Weekend potty training

Director of Neuropsychology Services at Children's Medical Center of Dallas, Peter Stavinoha, PhD's discusses parent strategies for short term versus long terms potty training for children and how these alternatives work for different people.
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Weekend potty training

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The short duration, like potty train in a day or potty train in a weekend types of programs, are helpful and they do work for some children. The problem is they don't work for all kids. Sometimes parents will set aside this time where they are giving their child intense instruction and intense attention and intense rewards, and yet, the child still isn't successful in potty training. The concern is that that then leads to frustration, both for the parent as well as the child. We usually talk about potty training, not so much as a short-term event, as we do as a longer term process as with the other skills that the child will learn throughout her life. So we look at potty training can happen in a day, but with no expectation that it will. Instead, I'm going to use techniques and strategies that are going to benefit my child in the short-term, but also continue to revisit for weeks and months, if necessary.

Director of Neuropsychology Services at Children's Medical Center of Dallas, Peter Stavinoha, PhD's discusses parent strategies for short term versus long terms potty training for children and how these alternatives work for different people.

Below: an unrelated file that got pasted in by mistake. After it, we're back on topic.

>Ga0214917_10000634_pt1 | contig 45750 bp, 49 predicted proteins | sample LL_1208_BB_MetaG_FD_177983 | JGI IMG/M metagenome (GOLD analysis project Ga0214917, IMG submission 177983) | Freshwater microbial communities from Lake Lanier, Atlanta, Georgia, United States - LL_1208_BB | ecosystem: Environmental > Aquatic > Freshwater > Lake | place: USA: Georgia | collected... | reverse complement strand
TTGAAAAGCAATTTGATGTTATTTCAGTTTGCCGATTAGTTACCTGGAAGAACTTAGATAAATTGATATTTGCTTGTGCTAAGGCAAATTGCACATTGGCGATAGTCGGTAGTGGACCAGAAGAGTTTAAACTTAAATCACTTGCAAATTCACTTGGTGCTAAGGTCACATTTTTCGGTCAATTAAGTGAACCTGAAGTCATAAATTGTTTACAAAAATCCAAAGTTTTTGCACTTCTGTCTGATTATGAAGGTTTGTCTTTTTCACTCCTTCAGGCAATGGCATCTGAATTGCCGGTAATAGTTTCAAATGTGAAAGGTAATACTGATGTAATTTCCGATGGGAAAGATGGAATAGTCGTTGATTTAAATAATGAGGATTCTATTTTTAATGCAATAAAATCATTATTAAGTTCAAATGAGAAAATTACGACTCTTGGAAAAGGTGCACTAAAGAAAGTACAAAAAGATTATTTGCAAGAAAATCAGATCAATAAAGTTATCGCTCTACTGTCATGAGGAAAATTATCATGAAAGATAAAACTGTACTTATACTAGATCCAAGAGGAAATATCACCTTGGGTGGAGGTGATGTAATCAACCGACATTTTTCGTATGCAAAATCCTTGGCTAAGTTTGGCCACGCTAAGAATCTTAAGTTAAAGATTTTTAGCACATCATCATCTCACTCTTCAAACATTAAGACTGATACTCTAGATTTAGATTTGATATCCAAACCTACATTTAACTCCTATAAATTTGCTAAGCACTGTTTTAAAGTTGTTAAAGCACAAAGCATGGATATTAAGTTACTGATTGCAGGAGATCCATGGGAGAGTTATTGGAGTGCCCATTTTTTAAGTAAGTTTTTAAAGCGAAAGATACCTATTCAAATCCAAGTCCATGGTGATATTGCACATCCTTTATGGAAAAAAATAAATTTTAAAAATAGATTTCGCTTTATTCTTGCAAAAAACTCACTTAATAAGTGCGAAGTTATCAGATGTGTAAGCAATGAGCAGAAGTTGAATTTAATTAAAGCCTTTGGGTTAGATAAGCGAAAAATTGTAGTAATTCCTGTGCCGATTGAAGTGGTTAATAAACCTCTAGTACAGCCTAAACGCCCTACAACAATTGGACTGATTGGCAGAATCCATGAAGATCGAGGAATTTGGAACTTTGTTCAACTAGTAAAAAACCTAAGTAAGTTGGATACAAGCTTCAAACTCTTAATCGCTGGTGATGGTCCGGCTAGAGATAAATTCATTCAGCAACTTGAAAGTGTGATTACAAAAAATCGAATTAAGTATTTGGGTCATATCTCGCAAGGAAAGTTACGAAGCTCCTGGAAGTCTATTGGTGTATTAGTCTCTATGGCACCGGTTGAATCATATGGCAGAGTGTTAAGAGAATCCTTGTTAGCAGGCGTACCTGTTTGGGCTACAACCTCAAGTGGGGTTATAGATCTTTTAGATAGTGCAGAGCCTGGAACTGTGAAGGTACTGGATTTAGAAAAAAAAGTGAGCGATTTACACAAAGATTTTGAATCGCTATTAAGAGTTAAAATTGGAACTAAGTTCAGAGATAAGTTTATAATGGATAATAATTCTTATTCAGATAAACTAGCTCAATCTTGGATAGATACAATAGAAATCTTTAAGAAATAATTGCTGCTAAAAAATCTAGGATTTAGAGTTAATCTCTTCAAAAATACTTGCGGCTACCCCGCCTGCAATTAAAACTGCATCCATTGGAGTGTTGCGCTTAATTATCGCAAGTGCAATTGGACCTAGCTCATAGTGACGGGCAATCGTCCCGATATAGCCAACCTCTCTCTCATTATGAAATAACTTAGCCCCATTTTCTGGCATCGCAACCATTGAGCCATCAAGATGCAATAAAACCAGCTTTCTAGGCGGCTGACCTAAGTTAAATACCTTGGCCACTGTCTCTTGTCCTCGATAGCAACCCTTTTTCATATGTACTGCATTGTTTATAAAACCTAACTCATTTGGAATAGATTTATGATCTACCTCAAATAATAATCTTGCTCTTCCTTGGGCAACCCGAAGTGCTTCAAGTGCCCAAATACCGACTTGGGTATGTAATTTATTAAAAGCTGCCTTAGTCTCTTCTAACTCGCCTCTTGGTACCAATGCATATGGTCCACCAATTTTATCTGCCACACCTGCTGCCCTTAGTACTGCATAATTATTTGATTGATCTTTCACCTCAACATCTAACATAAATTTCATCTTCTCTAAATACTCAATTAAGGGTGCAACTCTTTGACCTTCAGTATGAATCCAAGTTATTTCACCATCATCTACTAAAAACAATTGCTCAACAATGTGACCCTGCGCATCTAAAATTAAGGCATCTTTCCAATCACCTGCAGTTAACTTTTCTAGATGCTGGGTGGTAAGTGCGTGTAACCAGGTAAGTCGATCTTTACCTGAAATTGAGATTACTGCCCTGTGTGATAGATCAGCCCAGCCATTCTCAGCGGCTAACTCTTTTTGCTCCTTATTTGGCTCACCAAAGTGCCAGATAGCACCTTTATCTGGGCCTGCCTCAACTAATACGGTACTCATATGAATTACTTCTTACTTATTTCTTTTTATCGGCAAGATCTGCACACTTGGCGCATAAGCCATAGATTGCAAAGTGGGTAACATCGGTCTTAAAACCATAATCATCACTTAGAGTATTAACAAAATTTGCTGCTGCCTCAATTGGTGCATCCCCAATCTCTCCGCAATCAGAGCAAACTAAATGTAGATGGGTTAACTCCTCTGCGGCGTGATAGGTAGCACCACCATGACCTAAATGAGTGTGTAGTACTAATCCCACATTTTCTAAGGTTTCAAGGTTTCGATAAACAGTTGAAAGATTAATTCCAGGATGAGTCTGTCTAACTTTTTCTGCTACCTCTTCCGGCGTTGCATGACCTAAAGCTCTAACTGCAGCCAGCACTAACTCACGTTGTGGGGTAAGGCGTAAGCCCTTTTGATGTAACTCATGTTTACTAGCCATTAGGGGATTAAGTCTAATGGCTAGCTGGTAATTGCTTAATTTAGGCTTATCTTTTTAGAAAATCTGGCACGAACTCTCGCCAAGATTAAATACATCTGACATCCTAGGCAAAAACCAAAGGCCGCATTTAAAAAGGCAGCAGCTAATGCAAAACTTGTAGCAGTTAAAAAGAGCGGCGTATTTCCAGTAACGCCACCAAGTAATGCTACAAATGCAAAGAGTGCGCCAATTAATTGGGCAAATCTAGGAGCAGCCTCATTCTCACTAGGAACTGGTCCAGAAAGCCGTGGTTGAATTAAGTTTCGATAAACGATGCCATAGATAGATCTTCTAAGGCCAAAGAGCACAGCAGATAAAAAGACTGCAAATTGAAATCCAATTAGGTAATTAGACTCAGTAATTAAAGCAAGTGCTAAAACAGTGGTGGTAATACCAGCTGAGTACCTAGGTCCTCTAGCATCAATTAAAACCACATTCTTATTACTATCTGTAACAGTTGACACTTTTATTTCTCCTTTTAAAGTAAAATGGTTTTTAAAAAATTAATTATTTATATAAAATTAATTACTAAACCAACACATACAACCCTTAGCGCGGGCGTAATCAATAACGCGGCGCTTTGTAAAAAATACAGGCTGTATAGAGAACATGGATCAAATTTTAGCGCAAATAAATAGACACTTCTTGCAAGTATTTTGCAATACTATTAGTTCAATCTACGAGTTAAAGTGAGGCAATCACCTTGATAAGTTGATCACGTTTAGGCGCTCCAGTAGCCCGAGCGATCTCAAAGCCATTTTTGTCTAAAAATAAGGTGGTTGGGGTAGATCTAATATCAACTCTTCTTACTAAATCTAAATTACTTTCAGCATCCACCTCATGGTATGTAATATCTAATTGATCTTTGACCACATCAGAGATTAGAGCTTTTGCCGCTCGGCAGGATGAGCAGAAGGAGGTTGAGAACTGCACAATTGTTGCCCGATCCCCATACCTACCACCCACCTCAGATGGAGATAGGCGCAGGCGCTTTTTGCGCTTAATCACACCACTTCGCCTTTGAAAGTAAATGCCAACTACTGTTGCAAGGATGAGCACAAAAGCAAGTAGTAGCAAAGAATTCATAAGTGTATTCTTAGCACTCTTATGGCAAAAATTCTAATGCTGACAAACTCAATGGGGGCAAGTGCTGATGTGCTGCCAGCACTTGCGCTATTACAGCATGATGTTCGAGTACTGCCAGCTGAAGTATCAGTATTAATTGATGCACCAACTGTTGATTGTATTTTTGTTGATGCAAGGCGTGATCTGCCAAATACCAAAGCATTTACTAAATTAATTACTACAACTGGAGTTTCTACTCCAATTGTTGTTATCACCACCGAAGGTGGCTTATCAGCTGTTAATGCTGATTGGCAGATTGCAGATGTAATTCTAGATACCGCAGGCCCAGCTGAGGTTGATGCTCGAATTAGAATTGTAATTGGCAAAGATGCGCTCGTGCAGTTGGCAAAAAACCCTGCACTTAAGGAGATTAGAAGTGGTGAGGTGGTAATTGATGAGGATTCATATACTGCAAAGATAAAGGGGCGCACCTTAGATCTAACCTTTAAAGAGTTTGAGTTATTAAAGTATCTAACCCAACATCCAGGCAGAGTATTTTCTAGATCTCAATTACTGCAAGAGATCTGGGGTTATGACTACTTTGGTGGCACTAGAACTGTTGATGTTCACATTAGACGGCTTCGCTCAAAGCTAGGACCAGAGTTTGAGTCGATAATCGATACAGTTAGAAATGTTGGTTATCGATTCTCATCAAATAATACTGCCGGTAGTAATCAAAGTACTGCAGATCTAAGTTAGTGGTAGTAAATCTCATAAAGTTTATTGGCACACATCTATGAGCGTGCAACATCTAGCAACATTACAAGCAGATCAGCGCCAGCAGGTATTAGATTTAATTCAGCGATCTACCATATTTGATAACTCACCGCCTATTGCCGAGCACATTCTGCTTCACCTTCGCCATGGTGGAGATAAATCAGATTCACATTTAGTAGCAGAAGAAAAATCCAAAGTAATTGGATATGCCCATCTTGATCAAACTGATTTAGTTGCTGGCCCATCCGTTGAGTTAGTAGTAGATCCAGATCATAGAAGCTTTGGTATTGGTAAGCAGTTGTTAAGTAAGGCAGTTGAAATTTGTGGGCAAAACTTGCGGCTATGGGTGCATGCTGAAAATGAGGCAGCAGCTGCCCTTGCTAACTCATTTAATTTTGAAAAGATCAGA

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Peter Stavinoha, PhD

Neuropsychologist

Peter L. Stavinoha, PhD, ABPP, is a board certified clinical neuropsychologist in Dallas, Texas.  He directs the Neuropsychology Service at Children’s Medical Center of Dallas and he is Professor in Psychology/Psychiatry at the University of Texas Southwestern Medical Center. He was named Distinguished Psychologist for 2005 by the Dallas Psychological Association. Dr. Stavinoha specializes in the cognitive, behavioral, and emotional aspects of developmental disabilities and acquired brain injury in children. As a general parenting expert, he is regularly interviewed in the media, Dallas morning television, Parents and Parenting Magazines, and numerous parenting blogs. Together with Sara Bridget Au, he is co-author of Stress-Free Potty Training. He has also authored several chapters in scholarly texts on subjects ranging from pediatric concussion to brain tumors in children. Dr. Stavinoha received a BA in Psychology from the University of Notre Dame and a PhD in Educational Psychology from the University of Texas at Austin. Dr. Stavinoha completed a residency in Clinical Neuropsychology at the Medical College of Wisconsin, and is a member of the American Psychological Association, the International Neuropsychological Society, and the National Academy of Neuropsychology. Dr. Stavinoha has a 16-year old son named Joe.

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